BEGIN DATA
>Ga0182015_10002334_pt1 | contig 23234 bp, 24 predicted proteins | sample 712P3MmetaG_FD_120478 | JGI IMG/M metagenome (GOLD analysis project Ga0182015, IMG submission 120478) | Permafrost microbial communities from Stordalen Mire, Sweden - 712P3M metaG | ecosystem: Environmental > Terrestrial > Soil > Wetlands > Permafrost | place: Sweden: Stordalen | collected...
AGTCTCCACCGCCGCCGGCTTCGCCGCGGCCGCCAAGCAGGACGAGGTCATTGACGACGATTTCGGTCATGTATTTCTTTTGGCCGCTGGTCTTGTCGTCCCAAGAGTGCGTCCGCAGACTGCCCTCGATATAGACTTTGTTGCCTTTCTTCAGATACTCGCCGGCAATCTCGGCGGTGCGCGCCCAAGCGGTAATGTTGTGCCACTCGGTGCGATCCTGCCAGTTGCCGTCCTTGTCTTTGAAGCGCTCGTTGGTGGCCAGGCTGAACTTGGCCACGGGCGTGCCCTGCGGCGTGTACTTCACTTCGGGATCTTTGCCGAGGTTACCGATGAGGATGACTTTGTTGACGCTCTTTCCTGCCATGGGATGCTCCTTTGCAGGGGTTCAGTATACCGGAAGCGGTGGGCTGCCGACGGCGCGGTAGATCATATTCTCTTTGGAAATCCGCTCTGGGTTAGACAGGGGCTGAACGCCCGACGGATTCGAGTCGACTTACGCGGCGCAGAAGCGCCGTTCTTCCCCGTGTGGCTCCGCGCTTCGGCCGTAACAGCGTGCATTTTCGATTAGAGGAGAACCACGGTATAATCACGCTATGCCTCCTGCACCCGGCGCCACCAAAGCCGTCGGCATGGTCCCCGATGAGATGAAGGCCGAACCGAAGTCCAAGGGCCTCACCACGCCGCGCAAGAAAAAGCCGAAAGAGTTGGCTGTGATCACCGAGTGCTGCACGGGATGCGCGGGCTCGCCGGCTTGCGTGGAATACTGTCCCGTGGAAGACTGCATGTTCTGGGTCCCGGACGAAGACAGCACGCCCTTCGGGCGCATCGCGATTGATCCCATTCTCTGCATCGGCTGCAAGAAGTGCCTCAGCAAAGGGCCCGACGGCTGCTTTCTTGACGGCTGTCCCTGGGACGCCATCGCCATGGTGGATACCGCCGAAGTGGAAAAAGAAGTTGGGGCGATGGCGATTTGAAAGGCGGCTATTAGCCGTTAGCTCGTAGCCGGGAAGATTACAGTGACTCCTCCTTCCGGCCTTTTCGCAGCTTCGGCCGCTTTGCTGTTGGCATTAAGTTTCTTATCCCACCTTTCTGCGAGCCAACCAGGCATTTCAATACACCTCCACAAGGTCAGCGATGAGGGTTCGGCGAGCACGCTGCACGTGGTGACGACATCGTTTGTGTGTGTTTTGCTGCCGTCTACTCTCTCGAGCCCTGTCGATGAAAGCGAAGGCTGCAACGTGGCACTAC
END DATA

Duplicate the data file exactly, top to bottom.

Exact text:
>Ga0182015_10002334_pt1 | contig 23234 bp, 24 predicted proteins | sample 712P3MmetaG_FD_120478 | JGI IMG/M metagenome (GOLD analysis project Ga0182015, IMG submission 120478) | Permafrost microbial communities from Stordalen Mire, Sweden - 712P3M metaG | ecosystem: Environmental > Terrestrial > Soil > Wetlands > Permafrost | place: Sweden: Stordalen | collected...
AGTCTCCACCGCCGCCGGCTTCGCCGCGGCCGCCAAGCAGGACGAGGTCATTGACGACGATTTCGGTCATGTATTTCTTTTGGCCGCTGGTCTTGTCGTCCCAAGAGTGCGTCCGCAGACTGCCCTCGATATAGACTTTGTTGCCTTTCTTCAGATACTCGCCGGCAATCTCGGCGGTGCGCGCCCAAGCGGTAATGTTGTGCCACTCGGTGCGATCCTGCCAGTTGCCGTCCTTGTCTTTGAAGCGCTCGTTGGTGGCCAGGCTGAACTTGGCCACGGGCGTGCCCTGCGGCGTGTACTTCACTTCGGGATCTTTGCCGAGGTTACCGATGAGGATGACTTTGTTGACGCTCTTTCCTGCCATGGGATGCTCCTTTGCAGGGGTTCAGTATACCGGAAGCGGTGGGCTGCCGACGGCGCGGTAGATCATATTCTCTTTGGAAATCCGCTCTGGGTTAGACAGGGGCTGAACGCCCGACGGATTCGAGTCGACTTACGCGGCGCAGAAGCGCCGTTCTTCCCCGTGTGGCTCCGCGCTTCGGCCGTAACAGCGTGCATTTTCGATTAGAGGAGAACCACGGTATAATCACGCTATGCCTCCTGCACCCGGCGCCACCAAAGCCGTCGGCATGGTCCCCGATGAGATGAAGGCCGAACCGAAGTCCAAGGGCCTCACCACGCCGCGCAAGAAAAAGCCGAAAGAGTTGGCTGTGATCACCGAGTGCTGCACGGGATGCGCGGGCTCGCCGGCTTGCGTGGAATACTGTCCCGTGGAAGACTGCATGTTCTGGGTCCCGGACGAAGACAGCACGCCCTTCGGGCGCATCGCGATTGATCCCATTCTCTGCATCGGCTGCAAGAAGTGCCTCAGCAAAGGGCCCGACGGCTGCTTTCTTGACGGCTGTCCCTGGGACGCCATCGCCATGGTGGATACCGCCGAAGTGGAAAAAGAAGTTGGGGCGATGGCGATTTGAAAGGCGGCTATTAGCCGTTAGCTCGTAGCCGGGAAGATTACAGTGACTCCTCCTTCCGGCCTTTTCGCAGCTTCGGCCGCTTTGCTGTTGGCATTAAGTTTCTTATCCCACCTTTCTGCGAGCCAACCAGGCATTTCAATACACCTCCACAAGGTCAGCGATGAGGGTTCGGCGAGCACGCTGCACGTGGTGACGACATCGTTTGTGTGTGTTTTGCTGCCGTCTACTCTCTCGAGCCCTGTCGATGAAAGCGAAGGCTGCAACGTGGCACTAC